Tatiana Maslany and Jordan Gavaris. Picture: Supplied

The life of an actor can be either feast or famine. Many can't take the erratic nature and fallout but Tatiana Maslany isn't one of them.

"The beginning of last year I did a play in January and was really jazzed about it, it got a great reception," the Canadian actress says.

"And then I went to LA for pilot season and had the most difficult time. I tried out for loads of things and thought I was right and thought I did an interesting audition or whatever, and then you don't hear anything - and it's the hardest as far as rejection goes. But I think we're kind of addicted to that high-low thing."

That high-low thing kept her unemployed for almost a year. "Then I got Orphan Black and it's the best job I've ever got because the part is insanely exciting. The part is like something I would've dreamed about and never thought I could actually do or be seen for."

Australians will catch Maslany honing her dialect skills when Orphan Black premieres on SBS2 next week. Those skills have seen Maslany nominated for a Golden Globe award this weekend for best actress in a TV drama for her much-praised turn playing eight different characters with varied accents, looks and temperaments.

"The character is this kind of London working-class girl. She's a hustler and she's rough and she's lived hard and has a lot of regrets and a lot of flaws. And that's exactly the kind of people I'm fascinated by," she laughs. "It's so far from my world, yet it's human. We all have those flaws."

Though she grew up in the far reaches of Saskatchewan, Maslany has been performing since she was a kid. She starred in miniseries such as World Without End and Heartland but never attended drama school.

"It was always working, learning on the job, learning through making big mistakes on the job. And watching bad things and being, like 'OK, our mistakes are right there on screen, on celluloid for the rest of our lives'. It's out there and there's lots of movies or TV shows I wish I hadn't done."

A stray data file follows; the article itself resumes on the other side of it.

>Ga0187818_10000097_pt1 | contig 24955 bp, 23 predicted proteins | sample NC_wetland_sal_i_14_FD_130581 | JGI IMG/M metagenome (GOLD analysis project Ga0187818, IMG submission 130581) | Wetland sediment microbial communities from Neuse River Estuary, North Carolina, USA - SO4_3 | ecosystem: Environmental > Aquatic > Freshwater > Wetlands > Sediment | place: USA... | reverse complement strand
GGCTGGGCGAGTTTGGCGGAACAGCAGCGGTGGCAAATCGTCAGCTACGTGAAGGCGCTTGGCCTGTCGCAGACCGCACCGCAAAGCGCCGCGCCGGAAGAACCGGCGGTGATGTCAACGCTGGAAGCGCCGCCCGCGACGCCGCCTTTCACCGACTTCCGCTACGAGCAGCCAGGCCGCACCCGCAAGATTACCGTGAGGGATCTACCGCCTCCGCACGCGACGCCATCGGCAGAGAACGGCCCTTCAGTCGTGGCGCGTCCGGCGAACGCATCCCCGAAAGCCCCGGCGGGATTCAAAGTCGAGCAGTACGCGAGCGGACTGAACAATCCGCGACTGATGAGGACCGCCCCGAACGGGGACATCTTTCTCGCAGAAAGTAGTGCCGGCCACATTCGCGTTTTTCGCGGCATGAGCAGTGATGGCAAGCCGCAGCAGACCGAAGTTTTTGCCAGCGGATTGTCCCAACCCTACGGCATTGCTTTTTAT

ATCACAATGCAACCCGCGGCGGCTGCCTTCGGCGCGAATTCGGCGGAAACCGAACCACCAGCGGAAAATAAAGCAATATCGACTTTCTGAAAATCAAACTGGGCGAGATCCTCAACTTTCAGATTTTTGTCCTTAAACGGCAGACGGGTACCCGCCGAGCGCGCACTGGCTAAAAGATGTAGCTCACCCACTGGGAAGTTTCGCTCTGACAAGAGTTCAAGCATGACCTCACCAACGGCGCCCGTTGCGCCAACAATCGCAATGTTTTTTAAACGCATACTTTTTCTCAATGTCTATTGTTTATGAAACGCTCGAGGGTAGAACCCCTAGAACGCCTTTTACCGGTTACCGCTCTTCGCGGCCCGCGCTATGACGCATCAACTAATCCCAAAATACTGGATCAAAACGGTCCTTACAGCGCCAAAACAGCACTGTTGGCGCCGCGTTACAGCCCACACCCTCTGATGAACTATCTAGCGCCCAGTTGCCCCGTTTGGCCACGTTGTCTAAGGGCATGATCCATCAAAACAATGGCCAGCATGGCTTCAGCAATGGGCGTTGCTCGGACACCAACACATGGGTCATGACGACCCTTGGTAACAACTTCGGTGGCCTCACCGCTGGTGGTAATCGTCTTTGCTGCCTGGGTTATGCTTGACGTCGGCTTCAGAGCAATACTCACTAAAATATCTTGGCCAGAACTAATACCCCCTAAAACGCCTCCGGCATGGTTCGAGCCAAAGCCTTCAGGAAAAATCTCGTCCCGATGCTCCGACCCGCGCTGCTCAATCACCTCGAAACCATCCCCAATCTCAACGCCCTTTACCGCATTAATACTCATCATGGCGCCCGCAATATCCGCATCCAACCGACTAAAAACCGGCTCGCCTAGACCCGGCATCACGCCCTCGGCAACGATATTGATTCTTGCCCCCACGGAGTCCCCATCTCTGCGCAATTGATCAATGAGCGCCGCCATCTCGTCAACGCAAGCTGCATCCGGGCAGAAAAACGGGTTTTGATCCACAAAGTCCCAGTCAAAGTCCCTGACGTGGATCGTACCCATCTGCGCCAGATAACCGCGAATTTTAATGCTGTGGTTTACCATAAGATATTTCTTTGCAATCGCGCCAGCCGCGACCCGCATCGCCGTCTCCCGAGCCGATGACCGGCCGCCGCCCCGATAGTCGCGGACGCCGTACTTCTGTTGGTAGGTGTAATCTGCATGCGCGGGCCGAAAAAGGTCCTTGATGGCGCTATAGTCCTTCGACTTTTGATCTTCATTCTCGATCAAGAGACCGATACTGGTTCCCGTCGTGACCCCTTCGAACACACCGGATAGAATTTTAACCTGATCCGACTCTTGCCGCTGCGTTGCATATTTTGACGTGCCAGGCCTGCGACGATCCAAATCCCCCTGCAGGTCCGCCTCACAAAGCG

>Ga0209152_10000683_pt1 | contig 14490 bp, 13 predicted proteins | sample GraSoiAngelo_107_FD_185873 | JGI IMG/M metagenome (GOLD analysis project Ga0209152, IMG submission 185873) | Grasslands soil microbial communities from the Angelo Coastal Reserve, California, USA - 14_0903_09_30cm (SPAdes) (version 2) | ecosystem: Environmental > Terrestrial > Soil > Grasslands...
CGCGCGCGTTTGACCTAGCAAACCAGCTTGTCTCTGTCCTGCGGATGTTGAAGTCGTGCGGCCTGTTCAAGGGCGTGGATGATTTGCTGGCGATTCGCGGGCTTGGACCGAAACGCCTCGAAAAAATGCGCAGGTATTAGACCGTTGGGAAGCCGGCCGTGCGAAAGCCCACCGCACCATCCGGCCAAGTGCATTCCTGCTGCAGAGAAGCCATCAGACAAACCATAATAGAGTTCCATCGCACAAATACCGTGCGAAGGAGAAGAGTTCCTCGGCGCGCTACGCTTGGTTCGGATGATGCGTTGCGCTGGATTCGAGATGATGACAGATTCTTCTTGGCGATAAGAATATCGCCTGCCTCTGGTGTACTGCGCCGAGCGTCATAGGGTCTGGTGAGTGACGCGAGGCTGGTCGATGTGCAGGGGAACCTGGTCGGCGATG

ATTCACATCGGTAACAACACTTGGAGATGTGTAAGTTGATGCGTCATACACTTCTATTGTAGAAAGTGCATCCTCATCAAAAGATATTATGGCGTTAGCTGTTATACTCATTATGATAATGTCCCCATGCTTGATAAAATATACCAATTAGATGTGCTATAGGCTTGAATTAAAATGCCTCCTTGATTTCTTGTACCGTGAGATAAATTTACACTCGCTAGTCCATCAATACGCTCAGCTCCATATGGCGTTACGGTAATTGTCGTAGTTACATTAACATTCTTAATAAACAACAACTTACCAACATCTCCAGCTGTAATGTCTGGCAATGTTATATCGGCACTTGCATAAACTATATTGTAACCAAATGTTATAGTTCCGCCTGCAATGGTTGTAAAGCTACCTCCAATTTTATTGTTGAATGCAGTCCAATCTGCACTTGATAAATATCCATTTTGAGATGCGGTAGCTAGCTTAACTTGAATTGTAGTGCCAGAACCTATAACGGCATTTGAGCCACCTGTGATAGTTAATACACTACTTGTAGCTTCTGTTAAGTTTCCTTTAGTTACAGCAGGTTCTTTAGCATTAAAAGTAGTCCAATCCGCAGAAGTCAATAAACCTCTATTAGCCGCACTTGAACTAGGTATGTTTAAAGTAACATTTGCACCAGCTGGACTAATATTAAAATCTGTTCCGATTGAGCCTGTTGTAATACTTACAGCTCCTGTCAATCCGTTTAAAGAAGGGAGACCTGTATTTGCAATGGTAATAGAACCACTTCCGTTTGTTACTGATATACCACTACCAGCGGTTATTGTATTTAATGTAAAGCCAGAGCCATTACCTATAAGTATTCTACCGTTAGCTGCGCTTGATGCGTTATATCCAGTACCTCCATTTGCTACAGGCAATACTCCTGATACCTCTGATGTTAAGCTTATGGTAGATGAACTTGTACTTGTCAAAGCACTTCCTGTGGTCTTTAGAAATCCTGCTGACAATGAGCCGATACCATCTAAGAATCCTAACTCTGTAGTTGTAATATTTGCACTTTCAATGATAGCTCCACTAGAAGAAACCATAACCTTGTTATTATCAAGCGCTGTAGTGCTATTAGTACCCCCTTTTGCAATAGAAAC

A shy person, she says she's been an observer most of her life. "As a kid I was very studious, very nerdy, very tomboyish. I wanted to be a boy. I thought that was more interesting than being a girl. I had a younger brother who I grew up with who was my best friend and a little, little brother who's 12 years younger than me. So he was a baby that we raised.

"Our family was very close. We went on bike rides all the time and my brothers and I would make movies in the backyard with a video camera and make claymations and sitcoms. We'd always be creating something, music or freestyling or doing improv with our friends in our basement," she nods.

"I wasn't rebellious in any way so I think I'm really drawn to characters who have that 'other thing' in them."

Maslany's mother is a translator and her father a woodworker. She's Ukrainian/Polish on one side and German/Austrian/ Romanian on the other. Besides English, she speaks French, German and a little Spanish: "I've done a lot of dialect work on this show and just having a sense of different cadences and different vocal placements and vowel sounds - it definitely helps to know other languages."

At 28, she thinks she's also retained a childlike view of the world. "I didn't grow up really quickly in as much as I was in the industry and had a job very early. I didn't want to let go of that sense of play or imagination or wonder. I was kind of wide-eyed and fascinated with the world instead of becoming a jaded teenager."

Glancing at her hands which lie on the table in front of her, she says: "I think I stayed a kid for a long time. I think that especially now that I've gotten over needing to be an adult - that sense of play has started to return to the way I want to work and the way I see the work.

"Because it is that openness of a child that you need to bring to it. If you don't, then you're not keying into all the cool things your imagination can bring to it."

The West Australian

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